Had its good intentions been realised, the Arab spring would have been a magnet for foreign direct investment. Sadly, the instability that has followed the ousting of some of the region’s most notorious dictators has had the opposite effect, scaring away new entrants and making many foreign businesses with a foothold put their expansion plans on hold.
Which makes the news that BIM, a Turkish discount supermarket giant, is planning a rapid expansion into Egypt all the more significant.
By Shelina Janmohamed of Ogilvy Noor
The horsemeat scandal has raised significant consumer questions: what is in the food we eat, how can we be sure it’s properly labelled, and most importantly, who can we trust?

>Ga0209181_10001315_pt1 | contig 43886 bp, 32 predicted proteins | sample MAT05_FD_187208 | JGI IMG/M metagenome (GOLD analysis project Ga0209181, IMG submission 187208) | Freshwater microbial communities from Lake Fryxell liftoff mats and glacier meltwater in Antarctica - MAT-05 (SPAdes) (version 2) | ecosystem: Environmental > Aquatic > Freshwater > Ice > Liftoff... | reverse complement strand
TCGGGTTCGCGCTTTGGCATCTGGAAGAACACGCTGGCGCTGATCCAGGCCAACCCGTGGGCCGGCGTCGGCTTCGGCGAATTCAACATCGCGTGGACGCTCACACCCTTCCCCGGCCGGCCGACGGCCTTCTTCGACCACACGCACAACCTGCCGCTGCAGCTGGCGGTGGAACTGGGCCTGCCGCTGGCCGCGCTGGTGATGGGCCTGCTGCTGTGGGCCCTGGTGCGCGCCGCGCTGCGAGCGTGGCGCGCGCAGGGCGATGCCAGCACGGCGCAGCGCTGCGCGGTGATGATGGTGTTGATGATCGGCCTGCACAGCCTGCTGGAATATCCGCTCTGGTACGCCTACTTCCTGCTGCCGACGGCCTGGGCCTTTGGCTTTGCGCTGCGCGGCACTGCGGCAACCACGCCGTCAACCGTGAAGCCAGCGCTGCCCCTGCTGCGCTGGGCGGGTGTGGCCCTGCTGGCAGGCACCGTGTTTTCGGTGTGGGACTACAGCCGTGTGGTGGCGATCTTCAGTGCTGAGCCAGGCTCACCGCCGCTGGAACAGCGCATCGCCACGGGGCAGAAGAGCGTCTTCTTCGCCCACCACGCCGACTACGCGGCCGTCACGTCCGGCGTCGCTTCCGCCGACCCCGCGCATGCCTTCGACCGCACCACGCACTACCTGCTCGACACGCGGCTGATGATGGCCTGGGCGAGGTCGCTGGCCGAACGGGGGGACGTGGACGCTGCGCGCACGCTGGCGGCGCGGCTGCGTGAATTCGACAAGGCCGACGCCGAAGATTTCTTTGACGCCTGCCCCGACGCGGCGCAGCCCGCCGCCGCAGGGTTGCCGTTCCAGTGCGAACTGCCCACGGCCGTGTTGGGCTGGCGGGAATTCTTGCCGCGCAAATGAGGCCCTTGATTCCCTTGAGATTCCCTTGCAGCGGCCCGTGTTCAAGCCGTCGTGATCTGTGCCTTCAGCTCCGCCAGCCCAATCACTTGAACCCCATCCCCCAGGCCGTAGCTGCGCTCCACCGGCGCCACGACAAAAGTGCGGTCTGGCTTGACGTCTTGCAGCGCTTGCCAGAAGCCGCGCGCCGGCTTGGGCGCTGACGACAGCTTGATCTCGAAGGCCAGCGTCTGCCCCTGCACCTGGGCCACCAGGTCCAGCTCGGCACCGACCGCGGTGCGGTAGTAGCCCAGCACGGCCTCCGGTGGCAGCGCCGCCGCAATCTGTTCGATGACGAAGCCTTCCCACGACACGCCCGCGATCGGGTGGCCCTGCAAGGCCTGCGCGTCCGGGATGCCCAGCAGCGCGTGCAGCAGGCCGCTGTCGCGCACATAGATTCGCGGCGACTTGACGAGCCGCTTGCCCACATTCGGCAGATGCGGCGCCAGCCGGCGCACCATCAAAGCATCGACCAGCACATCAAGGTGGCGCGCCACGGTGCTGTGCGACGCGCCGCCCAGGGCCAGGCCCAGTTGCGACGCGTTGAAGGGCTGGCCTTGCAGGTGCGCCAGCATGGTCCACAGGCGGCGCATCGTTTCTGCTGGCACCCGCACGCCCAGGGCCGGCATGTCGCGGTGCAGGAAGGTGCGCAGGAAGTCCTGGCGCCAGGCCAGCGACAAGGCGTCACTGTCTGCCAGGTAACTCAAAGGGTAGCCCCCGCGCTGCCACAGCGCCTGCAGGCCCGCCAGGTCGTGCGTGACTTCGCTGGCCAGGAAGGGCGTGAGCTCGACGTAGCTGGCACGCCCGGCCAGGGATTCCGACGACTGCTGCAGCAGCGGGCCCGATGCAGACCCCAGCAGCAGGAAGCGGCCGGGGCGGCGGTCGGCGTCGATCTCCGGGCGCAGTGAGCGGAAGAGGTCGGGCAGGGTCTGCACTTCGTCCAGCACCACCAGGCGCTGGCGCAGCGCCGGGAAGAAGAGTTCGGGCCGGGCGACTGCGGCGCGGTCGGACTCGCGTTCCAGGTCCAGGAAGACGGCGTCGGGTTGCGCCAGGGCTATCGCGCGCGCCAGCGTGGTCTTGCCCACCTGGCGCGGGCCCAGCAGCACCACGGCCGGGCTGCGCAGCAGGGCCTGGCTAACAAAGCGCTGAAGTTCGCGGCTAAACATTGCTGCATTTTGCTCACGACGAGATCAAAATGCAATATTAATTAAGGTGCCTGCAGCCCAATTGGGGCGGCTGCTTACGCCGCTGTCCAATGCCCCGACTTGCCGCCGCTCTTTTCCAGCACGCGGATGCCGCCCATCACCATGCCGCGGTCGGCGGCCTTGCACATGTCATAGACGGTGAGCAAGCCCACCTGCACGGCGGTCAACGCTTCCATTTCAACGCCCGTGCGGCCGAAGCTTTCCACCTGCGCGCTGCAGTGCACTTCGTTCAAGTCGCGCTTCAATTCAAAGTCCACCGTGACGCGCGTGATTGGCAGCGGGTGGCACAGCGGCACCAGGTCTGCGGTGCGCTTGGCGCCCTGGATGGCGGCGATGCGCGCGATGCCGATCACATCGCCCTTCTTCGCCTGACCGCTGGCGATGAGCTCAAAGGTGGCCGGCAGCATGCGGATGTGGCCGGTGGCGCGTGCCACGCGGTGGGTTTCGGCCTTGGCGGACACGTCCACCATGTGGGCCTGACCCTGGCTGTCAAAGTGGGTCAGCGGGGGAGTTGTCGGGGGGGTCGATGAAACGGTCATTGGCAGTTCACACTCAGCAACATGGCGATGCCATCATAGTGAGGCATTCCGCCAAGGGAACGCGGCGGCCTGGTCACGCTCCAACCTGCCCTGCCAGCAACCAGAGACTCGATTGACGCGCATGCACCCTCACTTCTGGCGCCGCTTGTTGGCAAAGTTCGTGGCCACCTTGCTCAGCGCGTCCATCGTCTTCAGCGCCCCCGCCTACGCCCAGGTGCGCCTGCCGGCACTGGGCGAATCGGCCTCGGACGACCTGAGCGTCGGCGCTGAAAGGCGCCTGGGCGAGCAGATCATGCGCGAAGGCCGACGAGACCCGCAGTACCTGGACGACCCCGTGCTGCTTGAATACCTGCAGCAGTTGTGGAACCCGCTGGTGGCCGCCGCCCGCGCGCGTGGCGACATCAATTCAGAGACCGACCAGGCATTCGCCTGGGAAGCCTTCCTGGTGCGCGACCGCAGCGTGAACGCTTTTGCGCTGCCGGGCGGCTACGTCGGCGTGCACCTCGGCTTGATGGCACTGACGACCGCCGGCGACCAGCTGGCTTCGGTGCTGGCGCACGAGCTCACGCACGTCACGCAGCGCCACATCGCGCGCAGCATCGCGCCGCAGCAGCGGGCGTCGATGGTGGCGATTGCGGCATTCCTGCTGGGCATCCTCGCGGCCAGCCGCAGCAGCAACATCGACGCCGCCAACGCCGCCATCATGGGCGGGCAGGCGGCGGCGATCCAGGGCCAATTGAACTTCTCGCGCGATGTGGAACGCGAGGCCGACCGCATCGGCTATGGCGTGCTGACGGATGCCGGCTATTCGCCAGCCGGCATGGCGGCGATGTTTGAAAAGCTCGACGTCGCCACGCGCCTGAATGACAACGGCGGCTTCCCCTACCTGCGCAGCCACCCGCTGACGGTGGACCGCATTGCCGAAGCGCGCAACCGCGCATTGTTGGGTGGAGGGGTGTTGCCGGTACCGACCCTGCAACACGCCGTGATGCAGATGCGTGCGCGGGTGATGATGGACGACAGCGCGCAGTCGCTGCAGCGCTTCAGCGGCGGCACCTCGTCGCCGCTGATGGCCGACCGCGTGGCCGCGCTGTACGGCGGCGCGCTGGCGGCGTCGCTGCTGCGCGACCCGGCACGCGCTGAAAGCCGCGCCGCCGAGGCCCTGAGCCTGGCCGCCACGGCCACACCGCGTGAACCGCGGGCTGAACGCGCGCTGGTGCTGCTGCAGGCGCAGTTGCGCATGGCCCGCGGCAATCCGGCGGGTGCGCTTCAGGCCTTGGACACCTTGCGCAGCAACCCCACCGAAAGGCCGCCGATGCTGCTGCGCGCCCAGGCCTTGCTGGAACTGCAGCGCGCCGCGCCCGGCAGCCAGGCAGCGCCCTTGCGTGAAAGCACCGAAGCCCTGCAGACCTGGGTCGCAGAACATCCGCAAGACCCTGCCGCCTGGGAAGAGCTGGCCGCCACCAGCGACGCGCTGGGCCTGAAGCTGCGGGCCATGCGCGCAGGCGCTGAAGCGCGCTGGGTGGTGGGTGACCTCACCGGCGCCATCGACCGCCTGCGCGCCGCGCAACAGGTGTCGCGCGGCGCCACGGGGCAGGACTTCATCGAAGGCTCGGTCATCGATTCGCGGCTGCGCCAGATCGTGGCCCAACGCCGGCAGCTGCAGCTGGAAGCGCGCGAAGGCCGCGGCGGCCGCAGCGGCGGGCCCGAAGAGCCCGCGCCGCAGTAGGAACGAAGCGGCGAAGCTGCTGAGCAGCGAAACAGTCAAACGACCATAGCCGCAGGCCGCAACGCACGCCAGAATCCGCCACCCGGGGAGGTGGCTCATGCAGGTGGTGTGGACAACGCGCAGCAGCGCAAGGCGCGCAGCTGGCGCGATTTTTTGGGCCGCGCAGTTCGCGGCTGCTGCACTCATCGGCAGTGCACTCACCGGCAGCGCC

For Muslim consumers who wish to observe halal in their food and beverage consumption – an industry worth an estimated $661bn a year – these are questions they ask daily. For them, halal certification from a trusted authority is vital, otherwise they simply won’t buy. No trusted halal logo, no sale.
Indians are famous for their love of sugary, milk-based sweets – treats like gulab jamuns, roshgollai, and barfi – which are passed out on any auspicious occasion – a birth, an engagement, a job promotion, and of course, a wedding.
But many global companies are hoping Indians’ taste for sweets will carry over to non-traditional products, including that old American deep-fried, sugary, quick breakfast stand-by, the doughnut.
Magnit, Russia’s second biggest food retailer, has decided to diversify into market gardening in a move that might test its reputation for good logistics. The plan, announced as X5, Magnit’s larger rival, reported lacklustre ﬁnancial second quarter results, highlights the pressure Russian food retailers are under to cut costs and generate proﬁts.